We know that atheists and agnostics have been around since the beginning. There is always someone in the crowd who will disagree about the existence of God, and sadly this view seems to be growing.
I admit that our freewill and independent thinking are beneficial components to establishing what we believe, but it never ceases to amaze me that we would argue over the reality of a divine Creator. I can understand different worldviews about science, social issues, politics and even some religious differences, but the subject of whether or not there is a God troubles me deeply.
I have also noticed an increased animosity from those who do not believe in the Bible toward those who do. As a Christian minister, I've had my share of attacks from individuals who declare I am insane for accepting the God of the Bible as a legitimate source of spiritual truth. My columns are a regular target, and in my experiences, nonbelievers do not usually exhibit their disagreements with civility but instead choose to unleash their perspectives with aggressive hostility.
It is Christ within us that can sense their internal misery, and this causes us to have compassion as we hope that somehow their eyes will be opened before it's too late. However, at the same time, we must admit that it's also tempting to argue and fight back against those who are intentionally trying to insult us.
So what is the right way to handle these offensive and slanderous personal attacks? Jesus Christ, as the greatest role model of grace and humility in the history of the world, demonstrated that meekness is not weakness but strength under control.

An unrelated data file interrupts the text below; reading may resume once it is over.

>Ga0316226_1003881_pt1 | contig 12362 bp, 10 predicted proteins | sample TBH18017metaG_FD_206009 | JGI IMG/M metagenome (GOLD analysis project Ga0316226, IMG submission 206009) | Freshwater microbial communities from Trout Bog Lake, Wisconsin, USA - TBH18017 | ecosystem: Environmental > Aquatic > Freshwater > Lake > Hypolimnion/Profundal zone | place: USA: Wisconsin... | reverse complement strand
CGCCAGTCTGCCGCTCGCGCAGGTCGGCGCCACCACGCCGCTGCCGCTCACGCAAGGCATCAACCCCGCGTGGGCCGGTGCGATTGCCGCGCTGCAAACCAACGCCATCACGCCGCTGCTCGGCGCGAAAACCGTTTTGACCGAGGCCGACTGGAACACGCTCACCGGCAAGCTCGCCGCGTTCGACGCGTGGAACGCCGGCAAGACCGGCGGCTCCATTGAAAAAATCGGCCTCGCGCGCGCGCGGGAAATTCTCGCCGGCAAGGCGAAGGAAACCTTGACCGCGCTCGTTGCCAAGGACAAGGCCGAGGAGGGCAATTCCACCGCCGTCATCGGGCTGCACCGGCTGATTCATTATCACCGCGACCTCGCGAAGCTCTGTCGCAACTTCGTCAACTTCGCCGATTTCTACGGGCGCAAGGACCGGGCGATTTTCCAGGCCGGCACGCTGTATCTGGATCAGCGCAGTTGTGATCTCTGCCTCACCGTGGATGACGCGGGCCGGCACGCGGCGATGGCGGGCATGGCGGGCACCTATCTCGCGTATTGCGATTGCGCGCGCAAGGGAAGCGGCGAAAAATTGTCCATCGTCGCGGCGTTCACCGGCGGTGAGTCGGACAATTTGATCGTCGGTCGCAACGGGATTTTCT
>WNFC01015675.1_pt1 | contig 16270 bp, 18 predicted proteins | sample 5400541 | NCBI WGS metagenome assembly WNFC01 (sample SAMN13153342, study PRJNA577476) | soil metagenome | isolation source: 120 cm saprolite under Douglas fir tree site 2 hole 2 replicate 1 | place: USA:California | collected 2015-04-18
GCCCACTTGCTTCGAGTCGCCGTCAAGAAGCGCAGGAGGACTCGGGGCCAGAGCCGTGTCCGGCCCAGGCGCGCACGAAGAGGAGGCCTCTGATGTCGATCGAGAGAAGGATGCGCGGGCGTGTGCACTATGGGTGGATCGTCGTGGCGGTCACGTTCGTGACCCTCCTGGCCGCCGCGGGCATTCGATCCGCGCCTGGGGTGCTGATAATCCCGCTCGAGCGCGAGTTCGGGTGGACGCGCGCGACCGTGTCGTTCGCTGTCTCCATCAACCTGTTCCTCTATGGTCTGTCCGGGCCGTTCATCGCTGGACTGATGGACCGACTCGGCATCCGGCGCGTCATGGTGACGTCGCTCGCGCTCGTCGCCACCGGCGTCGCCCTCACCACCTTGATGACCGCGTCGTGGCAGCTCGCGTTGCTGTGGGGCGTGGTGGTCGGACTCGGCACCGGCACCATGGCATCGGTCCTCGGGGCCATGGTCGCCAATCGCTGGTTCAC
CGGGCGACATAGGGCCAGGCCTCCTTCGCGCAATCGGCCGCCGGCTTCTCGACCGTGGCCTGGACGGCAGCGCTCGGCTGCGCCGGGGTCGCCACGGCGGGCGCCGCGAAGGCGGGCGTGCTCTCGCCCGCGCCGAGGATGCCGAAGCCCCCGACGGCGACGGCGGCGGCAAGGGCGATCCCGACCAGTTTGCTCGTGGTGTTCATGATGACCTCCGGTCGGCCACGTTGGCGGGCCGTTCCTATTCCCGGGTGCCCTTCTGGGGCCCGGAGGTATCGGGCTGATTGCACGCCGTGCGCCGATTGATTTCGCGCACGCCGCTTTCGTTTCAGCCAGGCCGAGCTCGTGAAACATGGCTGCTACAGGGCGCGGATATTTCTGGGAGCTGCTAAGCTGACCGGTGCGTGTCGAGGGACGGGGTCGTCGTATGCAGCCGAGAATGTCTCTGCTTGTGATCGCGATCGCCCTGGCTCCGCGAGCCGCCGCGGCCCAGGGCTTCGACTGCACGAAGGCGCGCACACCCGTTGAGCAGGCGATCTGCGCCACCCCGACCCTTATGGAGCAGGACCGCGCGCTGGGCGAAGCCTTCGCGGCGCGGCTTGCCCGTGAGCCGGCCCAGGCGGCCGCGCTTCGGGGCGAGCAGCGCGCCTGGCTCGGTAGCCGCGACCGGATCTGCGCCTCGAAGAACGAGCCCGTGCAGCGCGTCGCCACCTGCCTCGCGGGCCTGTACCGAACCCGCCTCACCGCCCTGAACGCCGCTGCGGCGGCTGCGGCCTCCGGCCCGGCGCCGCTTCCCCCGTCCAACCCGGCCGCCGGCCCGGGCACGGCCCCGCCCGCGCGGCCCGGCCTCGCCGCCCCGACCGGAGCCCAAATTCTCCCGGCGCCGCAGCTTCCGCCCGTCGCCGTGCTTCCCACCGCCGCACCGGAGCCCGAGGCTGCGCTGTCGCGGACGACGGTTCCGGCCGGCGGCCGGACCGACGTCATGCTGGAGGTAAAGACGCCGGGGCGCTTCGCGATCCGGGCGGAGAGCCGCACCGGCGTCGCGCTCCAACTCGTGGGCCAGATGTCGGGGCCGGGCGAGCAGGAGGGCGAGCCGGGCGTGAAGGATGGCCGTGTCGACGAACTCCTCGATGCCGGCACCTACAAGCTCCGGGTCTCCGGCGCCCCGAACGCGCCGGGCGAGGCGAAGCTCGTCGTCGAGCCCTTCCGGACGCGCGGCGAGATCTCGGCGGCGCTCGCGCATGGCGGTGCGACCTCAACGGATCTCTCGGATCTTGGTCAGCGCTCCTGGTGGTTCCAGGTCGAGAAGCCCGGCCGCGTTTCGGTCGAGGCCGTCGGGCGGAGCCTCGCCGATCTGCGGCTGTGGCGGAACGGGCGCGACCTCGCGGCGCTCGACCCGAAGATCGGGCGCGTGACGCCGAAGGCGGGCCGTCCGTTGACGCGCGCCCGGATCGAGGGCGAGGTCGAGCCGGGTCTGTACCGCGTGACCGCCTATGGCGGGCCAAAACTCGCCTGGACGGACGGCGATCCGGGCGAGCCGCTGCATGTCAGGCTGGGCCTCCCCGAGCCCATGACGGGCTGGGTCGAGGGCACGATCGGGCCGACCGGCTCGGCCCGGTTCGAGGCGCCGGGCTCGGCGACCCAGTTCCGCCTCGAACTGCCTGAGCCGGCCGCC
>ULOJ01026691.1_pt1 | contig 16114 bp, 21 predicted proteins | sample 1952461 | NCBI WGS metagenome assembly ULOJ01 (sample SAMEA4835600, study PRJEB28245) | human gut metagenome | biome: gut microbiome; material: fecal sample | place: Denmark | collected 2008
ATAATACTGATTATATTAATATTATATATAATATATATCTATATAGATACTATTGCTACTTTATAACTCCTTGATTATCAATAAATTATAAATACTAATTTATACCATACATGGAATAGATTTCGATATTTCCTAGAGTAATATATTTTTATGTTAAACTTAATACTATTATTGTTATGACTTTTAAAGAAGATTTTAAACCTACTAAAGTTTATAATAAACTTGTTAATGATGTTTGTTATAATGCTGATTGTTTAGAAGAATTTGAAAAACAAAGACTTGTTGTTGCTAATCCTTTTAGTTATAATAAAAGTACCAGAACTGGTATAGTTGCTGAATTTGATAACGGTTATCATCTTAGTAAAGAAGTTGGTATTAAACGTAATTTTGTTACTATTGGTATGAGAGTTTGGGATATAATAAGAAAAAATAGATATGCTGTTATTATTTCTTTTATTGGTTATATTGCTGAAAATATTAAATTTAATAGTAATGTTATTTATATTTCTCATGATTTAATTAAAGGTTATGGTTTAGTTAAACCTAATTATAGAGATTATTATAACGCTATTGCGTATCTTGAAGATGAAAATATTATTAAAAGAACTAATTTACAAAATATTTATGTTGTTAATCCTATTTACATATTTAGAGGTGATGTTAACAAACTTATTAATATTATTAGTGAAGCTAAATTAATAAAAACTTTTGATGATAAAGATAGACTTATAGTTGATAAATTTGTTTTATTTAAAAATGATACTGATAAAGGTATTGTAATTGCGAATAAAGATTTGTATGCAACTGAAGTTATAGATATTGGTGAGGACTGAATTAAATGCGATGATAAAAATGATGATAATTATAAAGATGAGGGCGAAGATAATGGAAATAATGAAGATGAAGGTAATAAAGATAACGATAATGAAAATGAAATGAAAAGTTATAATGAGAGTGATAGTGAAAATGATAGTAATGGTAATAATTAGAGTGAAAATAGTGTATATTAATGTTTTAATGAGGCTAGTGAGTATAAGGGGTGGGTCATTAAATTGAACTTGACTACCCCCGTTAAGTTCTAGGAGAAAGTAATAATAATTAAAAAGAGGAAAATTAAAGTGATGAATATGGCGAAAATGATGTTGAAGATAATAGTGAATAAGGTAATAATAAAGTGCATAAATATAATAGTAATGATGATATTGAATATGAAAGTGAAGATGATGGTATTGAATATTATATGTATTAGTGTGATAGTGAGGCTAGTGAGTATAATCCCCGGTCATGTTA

There are many men and women who have faced incredible persecution, and we can admire how they also embraced the attitude of Jesus in their life. Jackie Robinson is one of those individuals. He was a sports megastar known as the first African-American to break the color barrier as a Major League Baseball player. He won Rookie of the Year in 1947 and went on to become a baseball legend.
There is not enough room on this page to describe his talents and abilities, but what I want to emphasize is the type of person he was. It's difficult to imagine everything Jackie Robinson endured when he stepped into the spotlight of a world that was filled with prejudice. The horrific name-calling, the nasty and hate-filled insults and people spitting on him were all intended to hurt him and cause him to quit. But instead of railing against them with bitterness and hostility, he displayed a remarkable presence of grace and integrity.
An important part of this story that is often not mentioned is that Robinson and Branch Rickey, the man who signed him with the Brooklyn Dodgers, were both devout Christians. It was no secret this was a huge step toward desegregating the sports world, and they were also fully aware of what a strong resistance they were going to face. Their strategy was to maintain self-control and refuse to retaliate no matter how fierce the persecution. This mindset would eventually become the standard for the civil-rights movement and, by the way, this historic moment in time was also 17 years before the Civil Rights Act of 1964.
It is told that Rickey encouraged Robinson and said this will require a person with deep faith and the character of Christ. They both discussed the need for a fervent commitment to the Scriptures in Matthew 5:38-41 that Christ himself exhibited when he went to the cross. "You have heard that it was said, 'An eye for an eye and a tooth for a tooth.' But I say to you, Do not resist the one who is evil. But if anyone slaps you on the right cheek, turn to him the other also. And if anyone would sue you and take your tunic, let him have your cloak as well. And if anyone forces you to go one mile, go with him two miles."
Rickey issued Robinson this pointed challenge: "I'm looking for a ballplayer with guts enough to not fight back" and with the grace of heaven, Robinson was used as an instrument to accomplish God's will. Let us be reminded today that we are not called to fight back against those who hate us but to demonstrate love, integrity, humility and self-control.
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